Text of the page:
?

Log in

No account? Create an account
 
 
14 September 2015 @ 05:52 am
A moderate argument for keeping sf in the gutter  
11 science fiction books that are regularly taught in college classes. No Le Guin, Asimov, Heinlein, or Clarke. No Fahrenheit 451 (maybe that's high school). The same mediocre PKD book Hollywood started with. A Princess of Mars*interrobang* Srsly?

Thanx to File 770
Tags:
 
 
 
bart_calendarbart_calendar on September 14th, 2015 12:52 pm (UTC)
What's wrong with Do Androids Dream Of Electric Sheep?
El Coyote Gordo: rocket coyotesupergee on September 14th, 2015 12:59 pm (UTC)
Rehash of his earlier better stuff (Ubik, Time out of Joint) plus his obsession with human vs android, which may just mean that I'm on the opposite side.
bart_calendarbart_calendar on September 14th, 2015 01:04 pm (UTC)
The thing is the challenge with college freshman is to get them to actually read the book and to find ways to confirm they read the book.

Sheep is good because it's s hort enough where the majority will read it. And because the movie differs so much from the book you'll know right away if the kids just watched the film.

Beyond that it deals with global warming, which is guaranteed to generate interesting discussions. And it handles the nature of reglion and how environmental pressures play on religion. And it could generate a discussion on colonialism.
El Coyote Gordo: coy1supergee on September 14th, 2015 01:16 pm (UTC)
You're right: It is good Required Reading.
bart_calendarbart_calendar on September 14th, 2015 01:19 pm (UTC)
I remember my very brief teaching stint and how my goal seemed to be "assign something that won't make them just buy cliff notes."
bart_calendarbart_calendar on September 14th, 2015 01:01 pm (UTC)
And yeah F451 is a high school book.

The rest make sense to me. They are ones that would draw a freshman college student in.

Assigning Heinlein would be a huge pain the ass because you'd end up grading a ton of papers saying he was an asshole and t hat would get super boring super quickly.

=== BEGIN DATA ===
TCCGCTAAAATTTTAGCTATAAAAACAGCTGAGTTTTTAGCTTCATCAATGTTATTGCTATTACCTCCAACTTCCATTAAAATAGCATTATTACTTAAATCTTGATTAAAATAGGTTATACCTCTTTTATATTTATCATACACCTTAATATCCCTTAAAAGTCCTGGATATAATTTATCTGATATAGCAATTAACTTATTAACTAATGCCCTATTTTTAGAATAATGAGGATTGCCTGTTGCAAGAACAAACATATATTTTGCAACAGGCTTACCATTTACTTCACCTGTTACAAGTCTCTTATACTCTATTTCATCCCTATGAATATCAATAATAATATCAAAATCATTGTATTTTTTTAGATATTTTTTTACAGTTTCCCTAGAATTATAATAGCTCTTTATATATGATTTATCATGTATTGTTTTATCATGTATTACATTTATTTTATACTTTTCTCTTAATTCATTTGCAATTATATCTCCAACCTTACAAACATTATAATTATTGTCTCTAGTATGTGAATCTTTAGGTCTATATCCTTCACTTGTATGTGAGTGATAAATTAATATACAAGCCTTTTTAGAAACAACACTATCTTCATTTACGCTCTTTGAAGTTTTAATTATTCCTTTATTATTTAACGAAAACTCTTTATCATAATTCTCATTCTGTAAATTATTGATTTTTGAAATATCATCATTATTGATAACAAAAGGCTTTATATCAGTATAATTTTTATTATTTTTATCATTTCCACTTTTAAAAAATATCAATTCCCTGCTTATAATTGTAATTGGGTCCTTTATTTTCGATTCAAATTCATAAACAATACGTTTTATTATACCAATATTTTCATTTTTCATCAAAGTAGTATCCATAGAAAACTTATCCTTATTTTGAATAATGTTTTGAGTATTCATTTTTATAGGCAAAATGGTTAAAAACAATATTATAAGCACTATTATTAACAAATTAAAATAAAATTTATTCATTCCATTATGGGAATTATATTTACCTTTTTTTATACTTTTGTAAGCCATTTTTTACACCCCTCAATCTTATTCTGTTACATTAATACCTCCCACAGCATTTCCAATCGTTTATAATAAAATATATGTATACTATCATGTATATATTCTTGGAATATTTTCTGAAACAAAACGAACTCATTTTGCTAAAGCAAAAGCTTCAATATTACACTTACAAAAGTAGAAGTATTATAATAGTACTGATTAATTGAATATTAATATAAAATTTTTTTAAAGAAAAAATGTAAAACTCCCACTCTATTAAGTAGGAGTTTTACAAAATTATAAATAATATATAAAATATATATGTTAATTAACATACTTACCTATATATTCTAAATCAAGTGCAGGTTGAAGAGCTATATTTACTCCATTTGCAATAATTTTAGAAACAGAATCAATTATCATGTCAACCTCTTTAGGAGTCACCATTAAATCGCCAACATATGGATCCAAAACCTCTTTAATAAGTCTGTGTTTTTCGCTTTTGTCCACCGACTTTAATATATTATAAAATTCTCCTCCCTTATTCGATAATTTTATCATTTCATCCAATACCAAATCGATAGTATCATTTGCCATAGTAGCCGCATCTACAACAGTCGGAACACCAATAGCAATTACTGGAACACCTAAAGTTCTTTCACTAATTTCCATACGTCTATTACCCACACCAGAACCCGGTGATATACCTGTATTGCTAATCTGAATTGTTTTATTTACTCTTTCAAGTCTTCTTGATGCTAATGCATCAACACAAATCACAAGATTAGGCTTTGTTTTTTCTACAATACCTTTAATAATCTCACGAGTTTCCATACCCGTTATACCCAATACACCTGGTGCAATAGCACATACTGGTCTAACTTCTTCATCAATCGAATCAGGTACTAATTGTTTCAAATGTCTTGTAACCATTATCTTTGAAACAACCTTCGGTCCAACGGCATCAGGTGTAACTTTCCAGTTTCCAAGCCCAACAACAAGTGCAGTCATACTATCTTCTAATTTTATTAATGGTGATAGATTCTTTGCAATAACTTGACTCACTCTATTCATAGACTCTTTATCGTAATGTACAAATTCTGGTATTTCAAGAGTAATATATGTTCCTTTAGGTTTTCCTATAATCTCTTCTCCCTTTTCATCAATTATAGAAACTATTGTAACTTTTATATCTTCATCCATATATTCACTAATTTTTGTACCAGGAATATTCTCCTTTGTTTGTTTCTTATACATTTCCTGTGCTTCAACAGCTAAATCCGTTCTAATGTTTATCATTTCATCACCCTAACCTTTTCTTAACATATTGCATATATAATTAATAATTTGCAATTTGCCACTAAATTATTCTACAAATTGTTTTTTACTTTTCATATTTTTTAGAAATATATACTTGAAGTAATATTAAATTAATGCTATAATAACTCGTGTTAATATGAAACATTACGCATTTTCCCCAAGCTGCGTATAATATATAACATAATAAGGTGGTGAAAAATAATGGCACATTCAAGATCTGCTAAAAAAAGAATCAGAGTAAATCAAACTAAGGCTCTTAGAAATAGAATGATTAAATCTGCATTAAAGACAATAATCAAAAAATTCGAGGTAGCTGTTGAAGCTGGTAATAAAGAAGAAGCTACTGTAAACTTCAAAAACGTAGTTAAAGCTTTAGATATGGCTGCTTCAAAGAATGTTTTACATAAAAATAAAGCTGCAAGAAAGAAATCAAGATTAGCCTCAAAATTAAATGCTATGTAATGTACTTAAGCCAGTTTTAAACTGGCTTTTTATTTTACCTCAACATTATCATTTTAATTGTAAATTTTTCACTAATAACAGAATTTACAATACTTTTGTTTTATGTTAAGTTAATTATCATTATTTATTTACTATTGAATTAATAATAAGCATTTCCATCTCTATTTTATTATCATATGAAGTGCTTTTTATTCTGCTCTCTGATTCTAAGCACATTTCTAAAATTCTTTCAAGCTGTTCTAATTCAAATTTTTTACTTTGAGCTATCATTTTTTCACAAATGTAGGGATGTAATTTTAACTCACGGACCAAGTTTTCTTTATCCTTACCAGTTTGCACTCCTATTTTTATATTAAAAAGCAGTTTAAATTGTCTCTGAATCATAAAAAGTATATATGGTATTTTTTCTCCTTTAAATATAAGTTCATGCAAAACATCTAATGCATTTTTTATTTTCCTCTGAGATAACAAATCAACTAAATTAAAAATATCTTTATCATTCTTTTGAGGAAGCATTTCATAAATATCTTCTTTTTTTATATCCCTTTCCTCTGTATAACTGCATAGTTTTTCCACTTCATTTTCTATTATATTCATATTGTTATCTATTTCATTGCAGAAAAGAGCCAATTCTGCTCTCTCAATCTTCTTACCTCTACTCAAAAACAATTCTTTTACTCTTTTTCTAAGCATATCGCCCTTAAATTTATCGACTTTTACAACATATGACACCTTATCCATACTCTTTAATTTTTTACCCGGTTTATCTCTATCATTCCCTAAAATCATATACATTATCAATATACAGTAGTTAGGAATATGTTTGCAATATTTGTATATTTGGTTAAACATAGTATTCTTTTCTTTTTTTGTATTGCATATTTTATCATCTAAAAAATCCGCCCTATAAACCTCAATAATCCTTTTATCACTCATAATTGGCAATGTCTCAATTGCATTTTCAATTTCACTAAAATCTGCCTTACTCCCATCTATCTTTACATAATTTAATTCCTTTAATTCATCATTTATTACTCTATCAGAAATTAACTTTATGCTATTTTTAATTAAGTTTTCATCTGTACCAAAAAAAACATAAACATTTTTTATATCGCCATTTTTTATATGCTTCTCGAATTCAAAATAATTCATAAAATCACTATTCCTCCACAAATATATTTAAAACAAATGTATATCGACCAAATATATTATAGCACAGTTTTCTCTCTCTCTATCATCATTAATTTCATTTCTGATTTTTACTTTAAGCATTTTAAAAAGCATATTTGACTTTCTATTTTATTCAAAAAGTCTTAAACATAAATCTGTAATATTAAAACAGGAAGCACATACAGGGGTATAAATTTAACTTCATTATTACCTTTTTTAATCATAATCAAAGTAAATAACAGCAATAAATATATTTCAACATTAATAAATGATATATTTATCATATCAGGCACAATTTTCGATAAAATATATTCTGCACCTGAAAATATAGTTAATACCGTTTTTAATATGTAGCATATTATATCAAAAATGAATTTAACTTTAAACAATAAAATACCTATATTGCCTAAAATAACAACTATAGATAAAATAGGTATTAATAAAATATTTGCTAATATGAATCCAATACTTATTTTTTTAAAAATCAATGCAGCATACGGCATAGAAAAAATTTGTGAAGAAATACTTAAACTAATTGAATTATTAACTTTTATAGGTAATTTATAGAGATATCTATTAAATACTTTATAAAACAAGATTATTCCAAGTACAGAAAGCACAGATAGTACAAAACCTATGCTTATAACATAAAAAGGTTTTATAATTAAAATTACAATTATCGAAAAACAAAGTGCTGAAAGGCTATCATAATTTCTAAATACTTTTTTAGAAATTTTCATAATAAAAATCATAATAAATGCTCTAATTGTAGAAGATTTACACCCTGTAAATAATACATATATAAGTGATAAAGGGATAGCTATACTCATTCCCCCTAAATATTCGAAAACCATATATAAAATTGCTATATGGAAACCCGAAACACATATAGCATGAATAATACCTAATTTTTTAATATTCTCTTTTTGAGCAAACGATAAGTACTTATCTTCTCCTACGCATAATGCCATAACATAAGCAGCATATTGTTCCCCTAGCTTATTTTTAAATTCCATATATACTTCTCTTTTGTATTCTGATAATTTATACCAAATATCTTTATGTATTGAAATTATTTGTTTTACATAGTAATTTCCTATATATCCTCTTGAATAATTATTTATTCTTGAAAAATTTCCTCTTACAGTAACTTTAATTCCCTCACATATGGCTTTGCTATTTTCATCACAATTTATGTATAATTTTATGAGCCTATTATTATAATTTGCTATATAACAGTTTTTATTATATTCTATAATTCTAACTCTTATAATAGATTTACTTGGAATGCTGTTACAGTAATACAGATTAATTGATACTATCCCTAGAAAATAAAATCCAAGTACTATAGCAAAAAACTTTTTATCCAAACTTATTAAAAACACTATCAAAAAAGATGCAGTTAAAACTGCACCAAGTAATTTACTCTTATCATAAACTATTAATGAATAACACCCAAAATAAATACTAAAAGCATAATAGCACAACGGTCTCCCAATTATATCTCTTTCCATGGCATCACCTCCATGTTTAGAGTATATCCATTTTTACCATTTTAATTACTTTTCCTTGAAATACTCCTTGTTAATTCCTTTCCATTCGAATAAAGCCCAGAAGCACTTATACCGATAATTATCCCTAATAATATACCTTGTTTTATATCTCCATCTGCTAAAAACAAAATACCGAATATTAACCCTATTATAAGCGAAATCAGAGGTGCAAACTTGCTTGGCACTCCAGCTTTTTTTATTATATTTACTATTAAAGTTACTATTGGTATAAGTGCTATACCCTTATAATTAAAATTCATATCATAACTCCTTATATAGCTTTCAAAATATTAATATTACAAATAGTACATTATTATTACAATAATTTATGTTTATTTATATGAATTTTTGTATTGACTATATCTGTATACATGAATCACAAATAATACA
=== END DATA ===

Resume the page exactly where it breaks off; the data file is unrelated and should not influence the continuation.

The problem with Asimov is that the book that would generate interesting student response is the Foundation series, but that's so many books.

Watchmen is going to generate a bunch of papers calling Moore a dickweed, but also get some interesting response as well.

I think a Wrinkle In Time is assigned in AP English, which is why you don't get Le Guinn.

I don't know enough about Clarke to comment on why he's not taught so much.
Fighting Crime with a Giant Dandelion Since 2013pameladean on September 14th, 2015 07:57 pm (UTC)
Brain glitch there? A Wrinkle in Time is by Madeleine L'Engle. (Those Le names are tricky.)

P.
bart_calendarbart_calendar on September 14th, 2015 10:46 pm (UTC)
Total brain fart.

Sorry.
Kalimac: puzzlekalimac on September 14th, 2015 01:48 pm (UTC)
I miss any indication that these are the most-often taught SF books, or how the information was obtained to compile the list. So I'm not so alarmed, yet. Do they really make their students read Dhalgren?
sturgeonslawyer: Defaultsturgeonslawyer on September 14th, 2015 02:18 pm (UTC)
Golly, I hope so!
Fighting Crime with a Giant Dandelion Since 2013pameladean on September 14th, 2015 08:00 pm (UTC)
That actually looks like a good list to me, although I have always felt that putting both 1984 and Brave New World on the same list is hard on the reader. Surely one mid-20-th-century British dystopia is enough to go on with. It looks like that list might be the result of teachers doing historical surveys dealing with certain repeated themes.

P.
El Coyote Gordo: moon landingsupergee on September 14th, 2015 08:25 pm (UTC)
They make a good compare-and-contrast.
Carbonelcarbonel on September 14th, 2015 09:06 pm (UTC)
Having two mid-20th-century British dystopias to read around the same time made for some interesting compare-and-contrast discussions.

I remember one about which one we'd prefer to live in. Both involved thought control, but BNW cared a lot more about the happiness of its citizens.
Fighting Crime with a Giant Dandelion Since 2013pameladean on September 14th, 2015 09:19 pm (UTC)
I can see that this is all pedagogically useful, but the last time I reread those books it was the similar background assumptions that made me want to throw them across the room. At least, if the list was actually any real class's reading, there are some good antidotes in it.

P.